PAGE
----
Respect and caring

When I started teaching, no one told me how important relationships are.  We were encouraged to separate ourselves from the students and make sure that they knew I was the teacher and they were my subordinates…
Thank goodness I have learned and completely disregarded this advice over the years, I just wish I had done it sooner!  Students must be respected as the individuals they are.  They are learners just as everyone in the school community must be.  We can learn so much from them if we are willing as teachers to take a step back, swallow our pride, and admit that we don’t know everything.
Students and teachers must get to know each other quickly and respectfully.  I had a student in my summer bridge program start acting up last week, but the first thing I did was show him respect.  I introduced myself, and let him know that I wanted to make this program the best experience possible for him.  Then I asked him how I could help.  He was dumbstruck…and wouldn’t you know?  The behavior improved.  Kids need somebody to care about them, and I care.  Will his behavior be great all school year?  Most likely not, but now that I have a relationship with him, we have a mutual respect.
Mutual respect goes a long way in the classroom.  It is understanding that we all have bad days, teachers and students alike.  It is helping everyone through those bad days and lifting them up on the good days.  It is developing a learning community in the classroom rather than a teacher-centered lecture hall.  It is making all feel home so we can take risks, fail, try again, and succeed.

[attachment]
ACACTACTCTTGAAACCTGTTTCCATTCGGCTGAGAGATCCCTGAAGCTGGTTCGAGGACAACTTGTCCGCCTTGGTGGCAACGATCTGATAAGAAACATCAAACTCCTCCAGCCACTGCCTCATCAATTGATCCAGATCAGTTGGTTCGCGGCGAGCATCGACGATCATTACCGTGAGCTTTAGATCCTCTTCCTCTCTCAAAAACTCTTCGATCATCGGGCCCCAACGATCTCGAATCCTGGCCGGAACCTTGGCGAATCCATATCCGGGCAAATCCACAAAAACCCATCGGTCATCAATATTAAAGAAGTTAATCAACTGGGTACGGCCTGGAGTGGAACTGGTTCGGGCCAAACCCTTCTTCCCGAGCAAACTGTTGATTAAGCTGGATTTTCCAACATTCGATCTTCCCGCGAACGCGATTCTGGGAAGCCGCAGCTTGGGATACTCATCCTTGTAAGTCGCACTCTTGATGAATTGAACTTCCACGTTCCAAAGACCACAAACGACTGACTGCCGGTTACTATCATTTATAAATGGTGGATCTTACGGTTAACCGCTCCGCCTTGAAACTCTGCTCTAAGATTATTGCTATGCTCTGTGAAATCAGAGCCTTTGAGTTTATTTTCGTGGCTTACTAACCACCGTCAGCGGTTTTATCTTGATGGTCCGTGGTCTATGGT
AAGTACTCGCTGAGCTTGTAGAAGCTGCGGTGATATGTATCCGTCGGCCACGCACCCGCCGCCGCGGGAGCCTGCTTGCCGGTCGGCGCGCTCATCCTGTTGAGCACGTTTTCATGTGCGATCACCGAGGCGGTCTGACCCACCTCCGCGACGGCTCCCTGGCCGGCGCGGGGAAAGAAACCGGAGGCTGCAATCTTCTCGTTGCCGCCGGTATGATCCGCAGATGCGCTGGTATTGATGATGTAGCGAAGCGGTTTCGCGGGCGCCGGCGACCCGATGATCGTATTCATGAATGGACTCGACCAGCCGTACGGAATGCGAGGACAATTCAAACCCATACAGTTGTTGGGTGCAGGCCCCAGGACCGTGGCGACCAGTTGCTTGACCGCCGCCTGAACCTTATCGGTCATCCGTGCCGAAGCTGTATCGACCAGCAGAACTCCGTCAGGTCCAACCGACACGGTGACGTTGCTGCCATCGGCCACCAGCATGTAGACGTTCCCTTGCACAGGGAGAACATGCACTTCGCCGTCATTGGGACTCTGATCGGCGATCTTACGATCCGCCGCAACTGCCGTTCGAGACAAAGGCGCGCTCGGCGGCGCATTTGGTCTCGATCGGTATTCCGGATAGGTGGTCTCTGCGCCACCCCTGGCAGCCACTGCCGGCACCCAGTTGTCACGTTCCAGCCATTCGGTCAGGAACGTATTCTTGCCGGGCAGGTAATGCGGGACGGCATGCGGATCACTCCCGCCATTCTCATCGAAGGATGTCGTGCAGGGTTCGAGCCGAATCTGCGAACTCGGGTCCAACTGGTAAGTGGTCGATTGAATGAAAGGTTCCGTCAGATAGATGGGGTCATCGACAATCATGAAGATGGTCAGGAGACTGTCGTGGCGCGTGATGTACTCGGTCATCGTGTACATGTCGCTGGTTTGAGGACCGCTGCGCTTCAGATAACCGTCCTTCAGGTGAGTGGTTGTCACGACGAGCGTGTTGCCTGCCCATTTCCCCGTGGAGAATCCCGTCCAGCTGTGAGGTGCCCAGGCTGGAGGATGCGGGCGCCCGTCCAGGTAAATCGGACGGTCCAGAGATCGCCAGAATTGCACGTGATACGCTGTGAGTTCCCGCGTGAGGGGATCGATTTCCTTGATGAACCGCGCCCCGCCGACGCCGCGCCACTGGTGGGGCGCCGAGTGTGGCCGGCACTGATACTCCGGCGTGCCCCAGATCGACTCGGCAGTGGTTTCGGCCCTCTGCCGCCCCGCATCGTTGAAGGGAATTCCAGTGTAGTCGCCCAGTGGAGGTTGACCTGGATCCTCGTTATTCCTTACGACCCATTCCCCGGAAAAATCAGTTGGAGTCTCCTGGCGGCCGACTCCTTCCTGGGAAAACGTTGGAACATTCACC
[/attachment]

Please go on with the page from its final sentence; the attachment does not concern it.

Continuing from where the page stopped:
I always have my students fill out an end of the year evaluation of sorts, and my favorite comment of all time came this past year.  
“I liked the people in this class because they made it fun, but I also liked you because it seemed like you were always working with us instead of against us like some teachers.”
Pull up your sleeves and I will do the same…we are in this together!

getting started

I finally made it! After putting off starting this blog for a few months I felt I could ignore it no longer.  I am not only getting started with my blog this week, but also getting started with a new group of students tomorrow morning. I run the bridge program our high school offers to the incoming freshman class and I couldn’t be more excited to greet 275 members of the class of 2017 as they enter our doors tomorrow morning!

With this excitement comes a heavy load of responsibility.  I have thought long and hard about what I should say to them to make that first impression just right.  Here are a few ideas that I have come up with:

  • High school will be what you make of it, period.  Make it awesome!
  • Keep an open mind, learning is everywhere.
  • Your teachers, administrators and classmates are here to challenge your thinking and help you grow.  They need you to challenge them as well, we are in this together!
  • Pursue what you are passionate about.  Then share it and we will all learn.
  • Connect with someone new, relationships are key.
If on the first day I can let the kids know that I care and I am in this with them, I will feel successful.  Relationships take time, but there is no time like the present to get started.  We begin this journey working together in the spirit of growth and improvement.
If you are wondering about the blog title, I am usually one of those teachers that is seen as thinking “outside the box.”  Many times the easy answer is not the best one for our students, and I refuse to give them anything less than my best each day.  Sometimes, when there is a fork in the road you have to grab a spoon!